Xi Jinping, general secretary of the Central Committee of the Communist Party of China (CPC), addresses a plenary meeting of the CPC's Central Commission for Discipline Inspection (CCDI), in Beijing, capital of China, January 22, 2013.
Xi Jinping, general secretary of the Central Committee of the Communist Party of China (CPC), vowed to unswervingly fight against corruption and keep power reined within the cage of regulations.
During a CPC disciplinary watchdog meeting on Tuesday, as Xi ordered enhanced restraint and supervision on the use of power, he said, "Power should be restricted by the cage of regulations."
A disciplinary, prevention and guarantee mechanism should be set up to ensure that people do not dare to, are not able to and can not easily commit corruption, Xi said.
Xi asked for efforts to strengthen national anti-corruption legislation and relevant intra-Party regulations to ensure national organs exercise their power within the boundary of laws.
Xi made the remarks during a speech at a plenary meeting of the CPC's Central Commission for Discipline Inspection (CCDI).
Xi said "the mainstream of our cadres and Party members is good. But we should soberly recognize that corruption is still prone to occur or happen quite frequently in certain areas."
He added that some major law violation cases have had a negative impact and the anti-corruption situation is still severe.
He stressed that the fight against corruption is a long-term, complicated and arduous task. Anti-corruption efforts must be consistent and will never slacken.
"We must have the resolve to fight every corrupt phenomenon, punish every corrupt official and constantly eliminate the soil which breeds corruption, so as to earn people's trust with actual results," he said.
Xi also stressed in his speech to fight corruption in a comprehensive way, address both its symptoms and root cause and combine punishment with prevention, with the emphasis on prevention.
He urged those who attended the meeting to unswervingly push forward the building of clean governance and the anti-corruption war.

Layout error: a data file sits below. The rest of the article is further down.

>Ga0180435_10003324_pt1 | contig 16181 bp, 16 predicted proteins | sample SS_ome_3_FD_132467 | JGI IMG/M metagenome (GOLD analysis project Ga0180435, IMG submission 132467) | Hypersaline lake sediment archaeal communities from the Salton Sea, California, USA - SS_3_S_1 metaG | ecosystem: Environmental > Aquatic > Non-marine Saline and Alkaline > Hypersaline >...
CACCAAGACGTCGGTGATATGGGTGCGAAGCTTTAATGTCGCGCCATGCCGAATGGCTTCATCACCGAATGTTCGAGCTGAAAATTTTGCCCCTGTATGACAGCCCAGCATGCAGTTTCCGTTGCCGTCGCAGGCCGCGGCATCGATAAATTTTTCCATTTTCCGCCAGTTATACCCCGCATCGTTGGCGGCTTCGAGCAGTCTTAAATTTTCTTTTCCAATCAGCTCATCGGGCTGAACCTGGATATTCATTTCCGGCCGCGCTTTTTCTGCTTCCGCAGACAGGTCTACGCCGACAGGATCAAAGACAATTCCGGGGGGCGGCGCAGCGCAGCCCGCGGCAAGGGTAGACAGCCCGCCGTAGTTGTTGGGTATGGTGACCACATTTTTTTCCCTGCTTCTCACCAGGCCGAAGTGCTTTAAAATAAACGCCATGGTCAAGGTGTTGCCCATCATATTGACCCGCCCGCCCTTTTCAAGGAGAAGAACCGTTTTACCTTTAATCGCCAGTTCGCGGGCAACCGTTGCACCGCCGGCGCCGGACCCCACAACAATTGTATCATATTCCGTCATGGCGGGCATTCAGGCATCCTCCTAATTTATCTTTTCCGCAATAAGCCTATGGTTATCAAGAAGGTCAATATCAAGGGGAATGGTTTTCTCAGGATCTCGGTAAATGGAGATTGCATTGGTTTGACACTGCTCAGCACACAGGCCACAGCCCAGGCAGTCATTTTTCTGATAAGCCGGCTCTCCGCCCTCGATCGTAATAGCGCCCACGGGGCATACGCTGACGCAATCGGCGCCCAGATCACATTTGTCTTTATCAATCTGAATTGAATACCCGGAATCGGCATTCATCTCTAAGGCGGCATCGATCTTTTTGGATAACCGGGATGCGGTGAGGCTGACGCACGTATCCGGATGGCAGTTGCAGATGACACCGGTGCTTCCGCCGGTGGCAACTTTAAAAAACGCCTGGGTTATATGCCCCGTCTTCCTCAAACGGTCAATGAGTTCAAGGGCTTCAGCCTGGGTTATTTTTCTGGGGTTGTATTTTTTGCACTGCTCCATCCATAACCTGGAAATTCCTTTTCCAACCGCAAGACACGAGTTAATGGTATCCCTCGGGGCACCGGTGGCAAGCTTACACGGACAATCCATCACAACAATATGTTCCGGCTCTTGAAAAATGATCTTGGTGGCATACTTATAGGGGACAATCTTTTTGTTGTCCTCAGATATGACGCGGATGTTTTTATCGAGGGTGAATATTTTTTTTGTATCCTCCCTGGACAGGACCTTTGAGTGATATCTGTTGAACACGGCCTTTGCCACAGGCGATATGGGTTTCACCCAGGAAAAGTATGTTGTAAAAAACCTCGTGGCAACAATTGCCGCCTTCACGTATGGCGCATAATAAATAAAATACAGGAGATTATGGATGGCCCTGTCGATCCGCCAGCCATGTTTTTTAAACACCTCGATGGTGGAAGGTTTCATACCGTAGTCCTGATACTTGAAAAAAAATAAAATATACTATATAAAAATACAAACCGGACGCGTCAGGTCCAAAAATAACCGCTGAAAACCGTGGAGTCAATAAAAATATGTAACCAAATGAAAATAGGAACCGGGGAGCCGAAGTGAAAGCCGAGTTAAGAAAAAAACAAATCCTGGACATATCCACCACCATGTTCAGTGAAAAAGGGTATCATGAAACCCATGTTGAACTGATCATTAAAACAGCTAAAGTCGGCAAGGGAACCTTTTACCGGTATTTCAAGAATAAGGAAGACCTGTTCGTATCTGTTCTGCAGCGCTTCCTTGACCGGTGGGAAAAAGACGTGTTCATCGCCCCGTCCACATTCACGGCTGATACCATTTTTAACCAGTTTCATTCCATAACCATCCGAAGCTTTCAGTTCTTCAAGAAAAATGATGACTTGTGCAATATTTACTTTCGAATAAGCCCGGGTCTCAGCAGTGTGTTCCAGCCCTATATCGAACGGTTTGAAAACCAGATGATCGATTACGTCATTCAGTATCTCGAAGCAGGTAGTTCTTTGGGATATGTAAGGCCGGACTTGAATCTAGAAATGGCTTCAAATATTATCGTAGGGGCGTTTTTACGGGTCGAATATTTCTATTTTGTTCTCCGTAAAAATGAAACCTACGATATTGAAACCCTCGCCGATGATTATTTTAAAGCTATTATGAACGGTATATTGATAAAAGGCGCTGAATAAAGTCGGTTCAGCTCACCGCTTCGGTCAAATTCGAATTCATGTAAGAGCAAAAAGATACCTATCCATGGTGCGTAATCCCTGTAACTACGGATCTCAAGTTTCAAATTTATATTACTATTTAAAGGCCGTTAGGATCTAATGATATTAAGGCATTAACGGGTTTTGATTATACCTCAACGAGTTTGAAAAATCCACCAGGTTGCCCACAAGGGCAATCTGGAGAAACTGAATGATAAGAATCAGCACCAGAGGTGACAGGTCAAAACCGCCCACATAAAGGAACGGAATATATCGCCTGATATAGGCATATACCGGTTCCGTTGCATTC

"We must not relax the use of penalties if we want to rule Party members strictly," he said.
Xi said the Party should crack down on "tigers" and "flies" at the same time by dealing with illegal activities of officials on the one hand and tackling malpractices and corruption cases, which closely impact the people, on the other.
"No exception will be made when it comes to Party disciplines and law," Xi said. "Cases will be investigated completely and no leniency will be meted out no matter who is involved."
He continued, "Party cadres at various levels should keep in mind that no one can enjoy absolute power outside of the law."
Anyone who exercises power should serve the people, be accountable to the people and consciously accept supervision by the people, Xi said.
The general secretary called for efforts to enhance supervision of chief leaders, earnestly implement democratic centralism, and improve the mechanism of publicizing governing activities so as to ensure high-ranking officials do not abuse their powers for personal gain.
A fight against privilege should be waged in combating corruption and building a clean government, Xi said.
He urged the Party to adopt effective measures to curb privilege among its members as it is crucial for the Party to keep its vitality.
PARTY DISCIPLINE & WORK STYLE
Xi stressed all Party organs and members should strictly enforce Party discipline, abide by its Constitution, and implement the Party's theories, line, principles and policies.